Children are excellent ambassadors and voices for change, says Viridor and this is why the largest UK-owned recycling company is encouraging a shift in behaviour towards waste through education.
Children who visit Viridor’s learning and visitor centres are now being taught about the complete journey of plastic from production all the way to the beginning of its life as a secondary plastic product. They learn that plastics do not decompose, and that by ensuring we put the right stuff in the right bin, we can give this precious resource a new life and support the circular economy.
Viridor’s Learning and Visitor Centre Manager Jessica Baker-Pike said:
“School pupils come to Viridor facilities and learn about recycling, how that which can’t be recycled is transformed to create renewable energy but that much of what is recyclable finds its way into non-recyclable waste instead.
“Our simple message to pupils is centred on reducing and re-using things first, then we move on to ‘right stuff, right bin’ for recycling and green energy recovery. We are increasingly focusing on plastic materials because young people have heard so much about this in the media. We are now showing them how we play our part.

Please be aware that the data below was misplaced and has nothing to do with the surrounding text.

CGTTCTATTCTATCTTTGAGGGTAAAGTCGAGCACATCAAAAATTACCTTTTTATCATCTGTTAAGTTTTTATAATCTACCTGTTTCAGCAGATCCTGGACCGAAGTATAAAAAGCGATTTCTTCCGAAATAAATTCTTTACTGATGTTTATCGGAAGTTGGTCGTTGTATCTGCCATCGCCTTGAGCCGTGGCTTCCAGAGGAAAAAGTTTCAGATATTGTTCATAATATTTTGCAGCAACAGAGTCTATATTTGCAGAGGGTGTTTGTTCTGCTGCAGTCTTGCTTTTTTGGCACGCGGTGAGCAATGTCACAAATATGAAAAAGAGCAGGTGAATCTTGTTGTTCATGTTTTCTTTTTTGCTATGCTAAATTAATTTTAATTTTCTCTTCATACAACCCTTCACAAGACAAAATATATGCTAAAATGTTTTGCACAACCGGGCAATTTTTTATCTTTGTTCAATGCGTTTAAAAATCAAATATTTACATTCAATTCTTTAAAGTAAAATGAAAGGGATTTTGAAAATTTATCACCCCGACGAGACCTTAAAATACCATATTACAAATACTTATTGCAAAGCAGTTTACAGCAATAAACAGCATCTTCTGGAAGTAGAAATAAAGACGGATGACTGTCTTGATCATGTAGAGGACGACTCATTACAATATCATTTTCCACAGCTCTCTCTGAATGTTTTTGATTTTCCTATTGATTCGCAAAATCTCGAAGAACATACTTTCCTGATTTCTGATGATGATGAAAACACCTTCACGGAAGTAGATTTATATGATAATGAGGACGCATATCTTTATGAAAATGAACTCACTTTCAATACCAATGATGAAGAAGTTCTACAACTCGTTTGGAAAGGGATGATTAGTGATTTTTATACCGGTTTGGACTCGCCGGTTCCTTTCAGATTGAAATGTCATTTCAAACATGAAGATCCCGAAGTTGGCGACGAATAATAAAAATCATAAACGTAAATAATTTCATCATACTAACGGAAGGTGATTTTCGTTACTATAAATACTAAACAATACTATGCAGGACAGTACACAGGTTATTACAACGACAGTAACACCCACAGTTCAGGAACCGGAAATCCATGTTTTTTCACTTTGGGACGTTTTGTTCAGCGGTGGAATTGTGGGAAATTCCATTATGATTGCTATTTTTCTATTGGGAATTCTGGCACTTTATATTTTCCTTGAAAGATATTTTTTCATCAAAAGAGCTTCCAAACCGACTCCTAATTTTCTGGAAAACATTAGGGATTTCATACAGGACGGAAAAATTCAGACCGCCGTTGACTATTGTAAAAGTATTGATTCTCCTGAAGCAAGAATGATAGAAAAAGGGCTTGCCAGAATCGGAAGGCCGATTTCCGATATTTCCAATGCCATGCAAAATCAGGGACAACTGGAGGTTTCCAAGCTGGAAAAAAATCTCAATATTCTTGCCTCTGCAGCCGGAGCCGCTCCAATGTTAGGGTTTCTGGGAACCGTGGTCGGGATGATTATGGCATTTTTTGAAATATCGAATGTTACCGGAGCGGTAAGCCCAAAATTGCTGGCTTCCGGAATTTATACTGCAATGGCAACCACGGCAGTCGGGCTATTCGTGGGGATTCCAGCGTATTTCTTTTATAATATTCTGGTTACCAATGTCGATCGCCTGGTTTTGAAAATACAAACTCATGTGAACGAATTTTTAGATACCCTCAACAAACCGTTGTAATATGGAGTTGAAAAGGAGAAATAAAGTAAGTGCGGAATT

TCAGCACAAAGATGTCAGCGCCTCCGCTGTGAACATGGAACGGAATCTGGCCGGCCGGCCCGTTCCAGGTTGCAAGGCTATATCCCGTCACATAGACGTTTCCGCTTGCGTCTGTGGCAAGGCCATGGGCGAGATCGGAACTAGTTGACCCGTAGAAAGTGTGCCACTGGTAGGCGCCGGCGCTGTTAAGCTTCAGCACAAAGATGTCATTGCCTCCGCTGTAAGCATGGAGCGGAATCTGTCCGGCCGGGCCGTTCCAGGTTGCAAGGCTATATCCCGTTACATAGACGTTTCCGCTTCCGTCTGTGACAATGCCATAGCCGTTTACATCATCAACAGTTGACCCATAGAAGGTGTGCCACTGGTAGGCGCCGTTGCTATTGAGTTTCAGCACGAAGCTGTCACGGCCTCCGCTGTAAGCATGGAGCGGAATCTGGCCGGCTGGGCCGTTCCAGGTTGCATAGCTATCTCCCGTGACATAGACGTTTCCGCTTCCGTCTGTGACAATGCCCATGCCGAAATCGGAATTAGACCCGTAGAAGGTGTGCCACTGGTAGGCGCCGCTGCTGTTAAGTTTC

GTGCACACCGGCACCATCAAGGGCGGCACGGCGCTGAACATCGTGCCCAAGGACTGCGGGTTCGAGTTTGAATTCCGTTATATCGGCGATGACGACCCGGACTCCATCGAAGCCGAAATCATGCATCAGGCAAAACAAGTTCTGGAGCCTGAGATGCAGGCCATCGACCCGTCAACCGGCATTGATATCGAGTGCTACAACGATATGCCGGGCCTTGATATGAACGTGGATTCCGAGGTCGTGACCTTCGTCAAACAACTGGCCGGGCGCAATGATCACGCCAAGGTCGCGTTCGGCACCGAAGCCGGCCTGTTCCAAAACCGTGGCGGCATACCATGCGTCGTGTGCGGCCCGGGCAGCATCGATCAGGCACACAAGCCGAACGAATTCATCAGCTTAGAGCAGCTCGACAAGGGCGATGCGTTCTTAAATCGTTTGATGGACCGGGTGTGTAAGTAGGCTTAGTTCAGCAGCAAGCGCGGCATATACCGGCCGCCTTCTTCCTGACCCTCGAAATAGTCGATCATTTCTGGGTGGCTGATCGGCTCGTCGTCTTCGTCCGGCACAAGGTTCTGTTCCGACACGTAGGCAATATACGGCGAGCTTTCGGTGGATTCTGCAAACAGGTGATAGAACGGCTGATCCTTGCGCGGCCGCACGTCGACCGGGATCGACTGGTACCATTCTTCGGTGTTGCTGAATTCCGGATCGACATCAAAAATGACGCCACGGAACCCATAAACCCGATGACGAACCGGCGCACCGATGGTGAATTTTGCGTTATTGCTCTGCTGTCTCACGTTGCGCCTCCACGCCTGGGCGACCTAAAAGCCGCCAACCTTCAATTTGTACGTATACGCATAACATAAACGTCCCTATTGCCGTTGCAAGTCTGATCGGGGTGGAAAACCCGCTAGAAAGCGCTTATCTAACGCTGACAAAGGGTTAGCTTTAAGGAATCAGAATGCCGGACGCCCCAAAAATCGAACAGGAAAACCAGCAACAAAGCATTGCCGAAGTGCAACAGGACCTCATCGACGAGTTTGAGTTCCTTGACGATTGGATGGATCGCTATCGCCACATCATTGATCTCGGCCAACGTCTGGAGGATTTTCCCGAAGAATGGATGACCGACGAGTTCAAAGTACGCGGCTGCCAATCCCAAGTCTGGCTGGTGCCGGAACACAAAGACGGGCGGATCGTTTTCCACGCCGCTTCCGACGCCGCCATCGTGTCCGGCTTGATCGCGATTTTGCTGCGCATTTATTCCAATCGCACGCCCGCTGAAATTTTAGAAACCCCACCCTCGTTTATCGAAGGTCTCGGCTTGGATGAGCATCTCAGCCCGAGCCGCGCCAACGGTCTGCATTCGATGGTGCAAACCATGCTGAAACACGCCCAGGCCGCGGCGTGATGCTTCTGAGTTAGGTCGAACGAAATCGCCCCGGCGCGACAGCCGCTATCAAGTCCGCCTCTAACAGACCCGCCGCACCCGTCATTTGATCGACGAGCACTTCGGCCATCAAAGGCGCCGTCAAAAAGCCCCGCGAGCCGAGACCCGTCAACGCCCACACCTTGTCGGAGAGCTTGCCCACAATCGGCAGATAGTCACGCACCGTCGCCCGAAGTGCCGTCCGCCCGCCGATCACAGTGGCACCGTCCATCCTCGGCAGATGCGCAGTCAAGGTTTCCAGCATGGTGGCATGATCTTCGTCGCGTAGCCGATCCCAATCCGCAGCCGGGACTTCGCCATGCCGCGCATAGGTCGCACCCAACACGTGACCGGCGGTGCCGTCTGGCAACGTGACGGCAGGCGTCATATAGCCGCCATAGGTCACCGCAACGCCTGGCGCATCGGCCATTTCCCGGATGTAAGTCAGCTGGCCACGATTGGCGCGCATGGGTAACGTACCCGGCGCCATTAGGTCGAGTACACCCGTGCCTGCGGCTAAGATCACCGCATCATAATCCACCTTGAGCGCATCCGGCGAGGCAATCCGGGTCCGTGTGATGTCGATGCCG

“The pupils will learn about the journey that plastic makes from production, to the market, to the bin and back to our Polymer Recycling Facility in Skelmersdale, Lancashire, to be transformed into plastic flakes and pellets, and into products on the market once again.”
Viridor operates an award-winning plastic recycling facility in Rochester, Kent – one of the most sophisticated of its kind in the UK. The facility separates plastic bottles, pots, tubs and trays into key polymer types including: PET (Polyethylene terephthalate), HDPE (High density polyethylene) and PP (Polypropylene).
The company’s Polymer Reprocessing Facility in Skelmersdale, Lancashire, segregates and processes the material further to produce HDPE compounds and PET flakes. These plastic or polymer grades are of the highest quality and can be directly substituted for virgin material in the manufacturing of many new plastic products and packaging.
Viridor recently announced a ground-breaking project which will harness the electricity created from non-recyclable waste at its £252 million energy recovery facility at Avonmouth, near Bristol, to power a new £65 million plastic recycling plant.
The new plastics recycling plant will be powered by energy created which uses non-recyclable waste as its fuel.
“Children are excellent ambassadors and voices for change – just look at how much Greta Thunburg has achieved in such a short space of time.
“We hope that by educating the pupils in our learning and visitor centres, coupled with ‘pester power’ about plastic recycling, Viridor will contribute towards a change of behaviour in homes across the UK.”
Viridor believes that a great deal can be achieved through education and “pester power”. Pester power involves inspiring children with the recycling and circular economy messages. We give the children a homework tool to empower them to teach their families, who then pledge to change their household’s behaviour. The pledge is to recycle right to keep plastic fantastic. One of the really helpful ways to do this is checking local authority websites to see which plastic items are allowed for recycling in their area.